FDIC looking to boost headcount by 70%, prepares for bank failures

Discussion in 'Wall St. News' started by makloda, Mar 26, 2008.

  1. http://www.reuters.com/article/bondsNews/idUSN2541729820080326

    NEW YORK, March 26 (Reuters) - The Federal Deposit Insurance Corp plans to hire as many as 138 new workers to address the potential for rising bank failures, the Wall Street Journal said in its March 26 edition. An agency spokesman said the FDIC plans to boost the number of workers in its Division of Resolutions & Receiverships to as many as 380 from the current 223, the newspaper said.

    The division is authorized to have 242 workers, so hiring may involve 138 new positions, of which half will be temporary, it said. Last month, speaking at the Reuters Regulation Summit in Washington, D.C., FDIC Chairman Sheila Bair said she expected bank failures to rise, but mainly among smaller institutions.

    The FDIC is also hiring because of the expected retirement of some employees, the newspaper said. At year-end, the agency had put 76 FDIC-insured banks with $22.2 billion of assets on its "problem list," up from 65 institutions with $18.5 billion of assets at the end of the third quarter.

    Only five U.S. banks have failed since 2004, including two this year. Analysts have predicted the failure rate will grow as losses from soured mortgages and other loans mount, and as regulators crack down on lenders that take too much risk. There are 8,535 banking institutions insured by the FDIC. Of these, 7,266 are commercial banks, 1,258 are thrifts and 11 are U.S. branches of foreign banks.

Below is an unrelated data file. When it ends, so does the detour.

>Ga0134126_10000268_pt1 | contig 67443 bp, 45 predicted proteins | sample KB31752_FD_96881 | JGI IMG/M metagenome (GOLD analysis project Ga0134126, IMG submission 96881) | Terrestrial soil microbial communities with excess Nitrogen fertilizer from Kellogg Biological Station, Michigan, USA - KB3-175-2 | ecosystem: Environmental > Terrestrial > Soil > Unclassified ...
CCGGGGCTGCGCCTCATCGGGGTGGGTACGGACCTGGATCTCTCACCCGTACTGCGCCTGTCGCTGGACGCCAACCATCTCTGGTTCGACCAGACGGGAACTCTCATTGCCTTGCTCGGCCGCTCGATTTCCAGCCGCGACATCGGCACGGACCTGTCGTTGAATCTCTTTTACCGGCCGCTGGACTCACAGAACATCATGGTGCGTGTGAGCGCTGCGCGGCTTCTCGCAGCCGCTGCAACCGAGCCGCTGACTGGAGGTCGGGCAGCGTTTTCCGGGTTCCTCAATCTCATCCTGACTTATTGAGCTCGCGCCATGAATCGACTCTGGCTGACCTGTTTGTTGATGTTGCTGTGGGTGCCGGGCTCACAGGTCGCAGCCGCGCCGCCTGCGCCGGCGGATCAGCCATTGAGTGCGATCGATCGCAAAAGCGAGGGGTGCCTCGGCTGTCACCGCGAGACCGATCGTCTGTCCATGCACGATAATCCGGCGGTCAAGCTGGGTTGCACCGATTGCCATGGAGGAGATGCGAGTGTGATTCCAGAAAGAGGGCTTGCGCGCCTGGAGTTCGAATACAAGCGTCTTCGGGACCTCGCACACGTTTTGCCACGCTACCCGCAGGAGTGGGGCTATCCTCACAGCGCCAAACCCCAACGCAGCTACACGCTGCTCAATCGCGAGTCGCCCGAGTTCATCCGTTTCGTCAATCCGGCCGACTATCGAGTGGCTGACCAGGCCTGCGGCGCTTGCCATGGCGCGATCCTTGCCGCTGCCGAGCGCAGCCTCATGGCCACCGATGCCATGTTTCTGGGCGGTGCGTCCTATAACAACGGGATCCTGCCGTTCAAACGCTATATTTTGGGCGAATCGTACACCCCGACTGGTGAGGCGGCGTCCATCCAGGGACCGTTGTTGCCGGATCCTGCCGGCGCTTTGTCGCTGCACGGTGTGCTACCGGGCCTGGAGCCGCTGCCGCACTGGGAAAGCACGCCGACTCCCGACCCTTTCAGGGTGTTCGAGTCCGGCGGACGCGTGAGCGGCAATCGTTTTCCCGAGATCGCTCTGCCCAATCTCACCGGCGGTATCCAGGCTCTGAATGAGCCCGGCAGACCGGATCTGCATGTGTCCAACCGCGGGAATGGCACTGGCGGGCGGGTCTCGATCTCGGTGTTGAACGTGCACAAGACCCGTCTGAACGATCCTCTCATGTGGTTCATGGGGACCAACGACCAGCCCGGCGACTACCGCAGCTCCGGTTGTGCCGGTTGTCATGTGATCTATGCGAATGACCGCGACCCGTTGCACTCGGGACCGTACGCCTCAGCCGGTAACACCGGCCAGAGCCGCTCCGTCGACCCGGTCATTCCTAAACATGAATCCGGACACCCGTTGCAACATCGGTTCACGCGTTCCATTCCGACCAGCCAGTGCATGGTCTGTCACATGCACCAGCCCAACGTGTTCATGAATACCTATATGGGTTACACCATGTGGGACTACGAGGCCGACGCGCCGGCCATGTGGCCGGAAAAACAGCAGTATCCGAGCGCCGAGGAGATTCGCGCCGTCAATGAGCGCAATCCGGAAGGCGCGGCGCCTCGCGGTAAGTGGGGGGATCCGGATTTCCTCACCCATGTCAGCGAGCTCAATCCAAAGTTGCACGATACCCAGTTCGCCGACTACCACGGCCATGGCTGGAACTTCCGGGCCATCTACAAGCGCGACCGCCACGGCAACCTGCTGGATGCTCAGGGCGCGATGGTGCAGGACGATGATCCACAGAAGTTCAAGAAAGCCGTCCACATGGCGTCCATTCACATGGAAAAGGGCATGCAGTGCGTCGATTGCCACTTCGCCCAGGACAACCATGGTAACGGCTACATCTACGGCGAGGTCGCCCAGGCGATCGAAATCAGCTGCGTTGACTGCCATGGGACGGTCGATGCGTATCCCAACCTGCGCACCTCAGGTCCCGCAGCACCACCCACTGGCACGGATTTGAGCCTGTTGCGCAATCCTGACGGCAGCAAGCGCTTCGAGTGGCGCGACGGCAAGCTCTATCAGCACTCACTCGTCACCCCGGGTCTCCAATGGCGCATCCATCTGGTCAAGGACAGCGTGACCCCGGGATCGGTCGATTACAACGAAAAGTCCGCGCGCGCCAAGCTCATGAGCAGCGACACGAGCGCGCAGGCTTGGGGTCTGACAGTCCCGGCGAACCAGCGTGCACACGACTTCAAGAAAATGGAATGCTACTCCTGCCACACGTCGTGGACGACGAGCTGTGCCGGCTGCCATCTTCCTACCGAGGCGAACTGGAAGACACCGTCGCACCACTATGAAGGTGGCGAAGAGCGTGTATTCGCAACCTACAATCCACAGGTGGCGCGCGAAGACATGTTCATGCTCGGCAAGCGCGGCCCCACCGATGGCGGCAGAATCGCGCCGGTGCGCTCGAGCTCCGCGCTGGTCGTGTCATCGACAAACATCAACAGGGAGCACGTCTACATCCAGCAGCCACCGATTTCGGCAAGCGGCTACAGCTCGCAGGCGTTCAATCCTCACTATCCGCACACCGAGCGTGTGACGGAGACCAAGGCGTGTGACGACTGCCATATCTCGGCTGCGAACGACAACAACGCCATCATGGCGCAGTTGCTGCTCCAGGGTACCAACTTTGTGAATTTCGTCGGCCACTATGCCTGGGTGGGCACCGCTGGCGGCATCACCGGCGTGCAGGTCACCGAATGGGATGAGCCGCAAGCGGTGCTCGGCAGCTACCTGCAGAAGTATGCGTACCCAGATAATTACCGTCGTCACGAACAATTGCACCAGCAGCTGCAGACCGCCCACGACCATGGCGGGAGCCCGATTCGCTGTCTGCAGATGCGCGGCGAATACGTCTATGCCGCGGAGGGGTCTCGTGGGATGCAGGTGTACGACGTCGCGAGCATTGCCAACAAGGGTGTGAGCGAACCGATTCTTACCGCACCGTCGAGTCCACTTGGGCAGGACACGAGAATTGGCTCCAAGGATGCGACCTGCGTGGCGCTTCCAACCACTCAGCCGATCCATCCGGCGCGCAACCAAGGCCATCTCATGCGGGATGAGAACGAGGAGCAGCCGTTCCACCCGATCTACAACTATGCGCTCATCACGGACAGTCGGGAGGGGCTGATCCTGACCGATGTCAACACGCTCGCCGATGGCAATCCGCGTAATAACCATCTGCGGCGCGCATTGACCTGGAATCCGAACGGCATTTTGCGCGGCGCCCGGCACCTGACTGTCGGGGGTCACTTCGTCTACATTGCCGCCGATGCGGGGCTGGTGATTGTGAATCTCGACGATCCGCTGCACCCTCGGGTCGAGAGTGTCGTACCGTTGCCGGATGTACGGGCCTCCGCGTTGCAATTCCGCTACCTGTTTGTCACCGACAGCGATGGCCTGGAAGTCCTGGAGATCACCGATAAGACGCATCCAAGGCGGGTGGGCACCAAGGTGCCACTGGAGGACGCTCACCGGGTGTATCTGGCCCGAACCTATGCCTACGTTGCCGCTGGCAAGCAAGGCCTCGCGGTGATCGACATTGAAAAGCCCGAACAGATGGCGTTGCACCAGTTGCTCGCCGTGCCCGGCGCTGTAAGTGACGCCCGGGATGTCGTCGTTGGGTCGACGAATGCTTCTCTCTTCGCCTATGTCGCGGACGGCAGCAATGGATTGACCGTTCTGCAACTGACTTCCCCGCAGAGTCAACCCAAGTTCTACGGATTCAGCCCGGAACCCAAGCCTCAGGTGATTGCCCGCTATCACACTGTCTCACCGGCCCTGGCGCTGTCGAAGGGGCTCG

More than 2,000 banks nationwide failed in the decade ending in 1992, encompassing the heart of the savings-and-loan crisis.

    More: http://www.reuters.com/article/blog...Qbs&bbParentWidgetId=B7gSUbux1hpbz8uOa7TWsLnV
  2. That´s the reason why Goldman is short, IMHO, or ? :confused:
  3. "In job postings on its Web site, the FDIC said it is looking for people with "skill in performing duties associated with a financial-institution closing, such as receivership management, resolutions and/or asset disposition; knowledge of the resolutions process as it relates to complex financial institutions." Such positions would require "very frequent overnight travel," the posting said, and would pay up to $180,770."

    Maybe a couple of those fired from fixed income divisions on Wall Street are interested in this job opening? :p
  4. 180,770 $ ??????? Is that tax payer money ? :confused:
  5. Not even news, they've been talking about this for months
  6. For the first time (ever I think), more than half the U.S. employed population is employed by the Government. So, us "smaller half" are paying the salaries of the bigger half...I'm not so sure I like that situation.

  7. http://www.northjersey.com/business..._right_now.html

    this has actually been going on for a month now in most north jersey towns....even in the more affluent towns like Ramsey,Saddle River,Allendale etc........not isolated like they lead you to believe.

    perhaps these will be the first to flop like domino`s.......have to love it when we can blame everything on a computer glitch this day & age..........smells of insolvency to me.
    i really can`t help but feel i`m sitting on a ticking time bomb with $USD`s.
  8. so 1995 banks to go over the next few years
  9. busted link

  10. Just remember.. The gov't is here to help you.
    #10     Mar 27, 2008